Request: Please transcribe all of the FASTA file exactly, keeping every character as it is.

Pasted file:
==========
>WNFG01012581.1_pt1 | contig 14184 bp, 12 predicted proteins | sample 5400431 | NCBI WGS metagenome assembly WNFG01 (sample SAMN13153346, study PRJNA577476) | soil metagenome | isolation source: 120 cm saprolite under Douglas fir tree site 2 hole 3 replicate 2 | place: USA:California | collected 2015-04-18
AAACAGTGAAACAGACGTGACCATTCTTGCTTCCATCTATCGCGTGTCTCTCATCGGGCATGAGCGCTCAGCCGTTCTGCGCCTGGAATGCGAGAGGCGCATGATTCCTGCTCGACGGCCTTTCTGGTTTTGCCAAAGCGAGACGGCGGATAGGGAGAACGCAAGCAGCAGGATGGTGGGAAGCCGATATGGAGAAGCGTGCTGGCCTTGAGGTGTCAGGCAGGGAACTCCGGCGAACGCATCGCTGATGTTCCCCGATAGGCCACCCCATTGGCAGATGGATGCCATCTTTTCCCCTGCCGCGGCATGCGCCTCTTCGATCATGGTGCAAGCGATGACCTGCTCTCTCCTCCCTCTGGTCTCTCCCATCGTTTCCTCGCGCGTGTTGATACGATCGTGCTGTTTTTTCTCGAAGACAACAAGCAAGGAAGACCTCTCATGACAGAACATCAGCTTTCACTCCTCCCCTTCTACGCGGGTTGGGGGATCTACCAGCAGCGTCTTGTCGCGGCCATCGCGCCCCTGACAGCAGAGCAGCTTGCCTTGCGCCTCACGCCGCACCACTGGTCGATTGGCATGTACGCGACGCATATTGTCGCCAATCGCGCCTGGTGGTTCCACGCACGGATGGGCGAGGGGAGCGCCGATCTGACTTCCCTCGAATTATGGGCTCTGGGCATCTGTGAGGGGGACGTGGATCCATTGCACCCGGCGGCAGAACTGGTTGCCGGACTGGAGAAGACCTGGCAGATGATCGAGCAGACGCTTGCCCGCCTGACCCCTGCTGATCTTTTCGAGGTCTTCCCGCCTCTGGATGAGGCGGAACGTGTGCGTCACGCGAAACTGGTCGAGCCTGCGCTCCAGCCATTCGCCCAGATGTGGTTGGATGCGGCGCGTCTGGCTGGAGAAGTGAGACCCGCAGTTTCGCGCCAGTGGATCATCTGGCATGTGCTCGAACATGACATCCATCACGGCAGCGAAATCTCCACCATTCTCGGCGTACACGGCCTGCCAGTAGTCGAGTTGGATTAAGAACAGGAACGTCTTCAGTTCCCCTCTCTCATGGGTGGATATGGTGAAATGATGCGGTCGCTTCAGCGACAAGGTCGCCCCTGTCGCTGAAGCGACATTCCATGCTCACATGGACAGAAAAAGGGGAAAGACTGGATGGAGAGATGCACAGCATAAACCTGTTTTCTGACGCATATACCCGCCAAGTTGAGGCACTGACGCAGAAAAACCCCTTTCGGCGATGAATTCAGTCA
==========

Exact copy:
>WNFG01012581.1_pt1 | contig 14184 bp, 12 predicted proteins | sample 5400431 | NCBI WGS metagenome assembly WNFG01 (sample SAMN13153346, study PRJNA577476) | soil metagenome | isolation source: 120 cm saprolite under Douglas fir tree site 2 hole 3 replicate 2 | place: USA:California | collected 2015-04-18
AAACAGTGAAACAGACGTGACCATTCTTGCTTCCATCTATCGCGTGTCTCTCATCGGGCATGAGCGCTCAGCCGTTCTGCGCCTGGAATGCGAGAGGCGCATGATTCCTGCTCGACGGCCTTTCTGGTTTTGCCAAAGCGAGACGGCGGATAGGGAGAACGCAAGCAGCAGGATGGTGGGAAGCCGATATGGAGAAGCGTGCTGGCCTTGAGGTGTCAGGCAGGGAACTCCGGCGAACGCATCGCTGATGTTCCCCGATAGGCCACCCCATTGGCAGATGGATGCCATCTTTTCCCCTGCCGCGGCATGCGCCTCTTCGATCATGGTGCAAGCGATGACCTGCTCTCTCCTCCCTCTGGTCTCTCCCATCGTTTCCTCGCGCGTGTTGATACGATCGTGCTGTTTTTTCTCGAAGACAACAAGCAAGGAAGACCTCTCATGACAGAACATCAGCTTTCACTCCTCCCCTTCTACGCGGGTTGGGGGATCTACCAGCAGCGTCTTGTCGCGGCCATCGCGCCCCTGACAGCAGAGCAGCTTGCCTTGCGCCTCACGCCGCACCACTGGTCGATTGGCATGTACGCGACGCATATTGTCGCCAATCGCGCCTGGTGGTTCCACGCACGGATGGGCGAGGGGAGCGCCGATCTGACTTCCCTCGAATTATGGGCTCTGGGCATCTGTGAGGGGGACGTGGATCCATTGCACCCGGCGGCAGAACTGGTTGCCGGACTGGAGAAGACCTGGCAGATGATCGAGCAGACGCTTGCCCGCCTGACCCCTGCTGATCTTTTCGAGGTCTTCCCGCCTCTGGATGAGGCGGAACGTGTGCGTCACGCGAAACTGGTCGAGCCTGCGCTCCAGCCATTCGCCCAGATGTGGTTGGATGCGGCGCGTCTGGCTGGAGAAGTGAGACCCGCAGTTTCGCGCCAGTGGATCATCTGGCATGTGCTCGAACATGACATCCATCACGGCAGCGAAATCTCCACCATTCTCGGCGTACACGGCCTGCCAGTAGTCGAGTTGGATTAAGAACAGGAACGTCTTCAGTTCCCCTCTCTCATGGGTGGATATGGTGAAATGATGCGGTCGCTTCAGCGACAAGGTCGCCCCTGTCGCTGAAGCGACATTCCATGCTCACATGGACAGAAAAAGGGGAAAGACTGGATGGAGAGATGCACAGCATAAACCTGTTTTCTGACGCATATACCCGCCAAGTTGAGGCACTGACGCAGAAAAACCCCTTTCGGCGATGAATTCAGTCA